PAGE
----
Advocates for children want an education plan for foster children in place so that they can achieve success in school and in later life.
A pilot program in Arizona for foster children now is used in Pima County, and proponents want they Arizona Legislature to expand it to the entire state.
The statistics for success in adult life are bleak for former foster children. Studies show that they are 25 percent more likely
to experience homelessness or incarceration. 33 percent get public assistance and the unemployment rate tops 50 percent.
Former state Rep. Pete Hershberger, the director of FosterEd: Arizona told several lawmakers who attended the briefing that foster children often fall far behind their peers, drop out at higher rates and often fail to graduate from high school.
“These and the incalculable health care costs are huge burdens to the Arizona taxpayer,” Hershberger said.
The Pima County program Hershberger runs launched in January and is serving nearly 200 foster children. They are assigned an “education champion” who assesses their needs and ensures others involved in the child’s life are brought into a team so the child gets services needed to catch up and think about college.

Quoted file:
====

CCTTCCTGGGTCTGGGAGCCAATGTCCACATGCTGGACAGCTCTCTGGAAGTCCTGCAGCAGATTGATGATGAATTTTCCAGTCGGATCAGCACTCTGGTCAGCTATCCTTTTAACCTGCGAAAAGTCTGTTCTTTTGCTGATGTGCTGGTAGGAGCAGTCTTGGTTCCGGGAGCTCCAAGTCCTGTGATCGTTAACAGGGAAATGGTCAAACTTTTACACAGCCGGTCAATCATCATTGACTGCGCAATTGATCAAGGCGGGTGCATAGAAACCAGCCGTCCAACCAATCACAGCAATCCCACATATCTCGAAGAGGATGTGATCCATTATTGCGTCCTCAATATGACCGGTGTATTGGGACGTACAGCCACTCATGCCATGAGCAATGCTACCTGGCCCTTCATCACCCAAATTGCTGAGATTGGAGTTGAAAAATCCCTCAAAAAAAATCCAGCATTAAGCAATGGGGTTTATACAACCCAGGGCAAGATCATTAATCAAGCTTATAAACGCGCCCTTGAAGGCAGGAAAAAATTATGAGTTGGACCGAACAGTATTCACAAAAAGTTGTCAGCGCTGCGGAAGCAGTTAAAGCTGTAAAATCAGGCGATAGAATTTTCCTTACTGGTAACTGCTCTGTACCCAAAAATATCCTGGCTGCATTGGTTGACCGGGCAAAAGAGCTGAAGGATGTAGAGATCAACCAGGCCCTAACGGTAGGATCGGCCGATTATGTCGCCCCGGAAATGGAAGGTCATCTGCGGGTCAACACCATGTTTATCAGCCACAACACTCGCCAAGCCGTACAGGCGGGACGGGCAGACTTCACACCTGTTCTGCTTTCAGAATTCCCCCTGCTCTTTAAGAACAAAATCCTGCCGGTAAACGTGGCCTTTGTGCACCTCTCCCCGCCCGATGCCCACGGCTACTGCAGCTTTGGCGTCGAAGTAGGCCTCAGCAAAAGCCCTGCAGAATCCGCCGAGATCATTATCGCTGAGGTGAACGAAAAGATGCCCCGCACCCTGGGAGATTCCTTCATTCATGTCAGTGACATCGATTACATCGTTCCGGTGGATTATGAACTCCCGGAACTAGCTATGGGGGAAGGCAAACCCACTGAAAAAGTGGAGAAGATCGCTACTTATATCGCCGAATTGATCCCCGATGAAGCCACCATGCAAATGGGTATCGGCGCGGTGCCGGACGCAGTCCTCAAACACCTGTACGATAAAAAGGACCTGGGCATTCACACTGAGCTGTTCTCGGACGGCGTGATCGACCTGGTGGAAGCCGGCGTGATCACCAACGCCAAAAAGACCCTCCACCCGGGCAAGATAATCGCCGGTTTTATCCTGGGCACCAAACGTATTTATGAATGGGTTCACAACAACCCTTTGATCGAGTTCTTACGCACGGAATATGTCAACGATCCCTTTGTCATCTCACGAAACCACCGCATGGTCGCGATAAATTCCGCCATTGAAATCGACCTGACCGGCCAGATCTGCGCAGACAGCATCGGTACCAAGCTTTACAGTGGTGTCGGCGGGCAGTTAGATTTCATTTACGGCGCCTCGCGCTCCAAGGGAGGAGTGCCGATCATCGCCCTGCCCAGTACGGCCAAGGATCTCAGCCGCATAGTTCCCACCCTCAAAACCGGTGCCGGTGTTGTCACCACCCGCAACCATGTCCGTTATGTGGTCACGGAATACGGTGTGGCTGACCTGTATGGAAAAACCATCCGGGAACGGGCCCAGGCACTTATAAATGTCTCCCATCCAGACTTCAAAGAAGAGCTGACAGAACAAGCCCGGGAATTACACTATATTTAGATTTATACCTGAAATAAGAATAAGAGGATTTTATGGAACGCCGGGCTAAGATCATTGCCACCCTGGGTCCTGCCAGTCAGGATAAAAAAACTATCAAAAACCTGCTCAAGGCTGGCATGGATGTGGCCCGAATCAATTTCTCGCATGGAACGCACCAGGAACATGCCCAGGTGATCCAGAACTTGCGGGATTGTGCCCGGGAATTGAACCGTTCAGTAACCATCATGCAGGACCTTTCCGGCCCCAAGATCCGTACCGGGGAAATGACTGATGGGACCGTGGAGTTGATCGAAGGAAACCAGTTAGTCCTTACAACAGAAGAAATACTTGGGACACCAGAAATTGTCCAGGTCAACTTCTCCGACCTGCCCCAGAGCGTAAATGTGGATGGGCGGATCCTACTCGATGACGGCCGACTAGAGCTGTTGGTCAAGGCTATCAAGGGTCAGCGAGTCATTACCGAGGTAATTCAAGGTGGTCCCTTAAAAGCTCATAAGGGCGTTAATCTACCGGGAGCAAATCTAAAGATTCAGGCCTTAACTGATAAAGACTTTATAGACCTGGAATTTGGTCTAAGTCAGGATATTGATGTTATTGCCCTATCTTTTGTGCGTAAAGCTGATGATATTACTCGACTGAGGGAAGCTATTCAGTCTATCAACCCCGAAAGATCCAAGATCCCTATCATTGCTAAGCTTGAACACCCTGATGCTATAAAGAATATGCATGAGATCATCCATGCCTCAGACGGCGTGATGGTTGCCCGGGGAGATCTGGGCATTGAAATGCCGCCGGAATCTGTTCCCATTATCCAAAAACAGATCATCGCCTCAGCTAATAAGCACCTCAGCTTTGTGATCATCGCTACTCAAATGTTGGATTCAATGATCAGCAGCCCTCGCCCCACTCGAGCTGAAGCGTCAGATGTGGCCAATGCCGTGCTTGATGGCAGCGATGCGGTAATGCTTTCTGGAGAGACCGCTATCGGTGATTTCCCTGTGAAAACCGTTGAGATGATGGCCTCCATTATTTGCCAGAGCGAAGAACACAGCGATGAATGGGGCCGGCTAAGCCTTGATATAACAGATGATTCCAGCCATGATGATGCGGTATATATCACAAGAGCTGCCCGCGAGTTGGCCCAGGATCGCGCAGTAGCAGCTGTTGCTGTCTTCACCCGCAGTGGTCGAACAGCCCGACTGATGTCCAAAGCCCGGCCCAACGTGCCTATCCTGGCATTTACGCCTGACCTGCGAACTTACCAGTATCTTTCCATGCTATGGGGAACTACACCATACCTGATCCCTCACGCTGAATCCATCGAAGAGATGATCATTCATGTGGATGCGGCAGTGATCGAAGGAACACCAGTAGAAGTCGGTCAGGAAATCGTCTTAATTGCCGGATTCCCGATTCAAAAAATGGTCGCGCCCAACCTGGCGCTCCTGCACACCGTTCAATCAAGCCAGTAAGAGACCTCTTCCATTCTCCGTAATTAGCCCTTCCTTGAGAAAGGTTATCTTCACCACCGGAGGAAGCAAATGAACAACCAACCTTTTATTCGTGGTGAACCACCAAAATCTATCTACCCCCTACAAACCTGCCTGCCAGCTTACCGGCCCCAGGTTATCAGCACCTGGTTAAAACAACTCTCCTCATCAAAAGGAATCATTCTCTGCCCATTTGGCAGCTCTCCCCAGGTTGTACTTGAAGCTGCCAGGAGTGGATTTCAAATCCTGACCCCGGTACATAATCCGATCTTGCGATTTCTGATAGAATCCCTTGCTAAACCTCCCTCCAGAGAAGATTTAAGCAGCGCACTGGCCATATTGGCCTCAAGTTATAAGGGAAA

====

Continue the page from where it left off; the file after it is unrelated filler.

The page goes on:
The group wants the state Department of Child Safety to hire 19 workers to take the program statewide at a cost of about $1.5 million a year.
Finding extra money will be tough as Arizona faces a deficit next year, but not doing it is an even worse option, Hershberger said. There are an estimated 15,000 children in foster care statewide, and about 60 percent of them are school-aged, so the money isn’t enough to get every child in the program.
“We’re not going to touch every foster child, but we’re going to touch foster children, and we’re going to make a difference in their outcomes,” Hershberger said.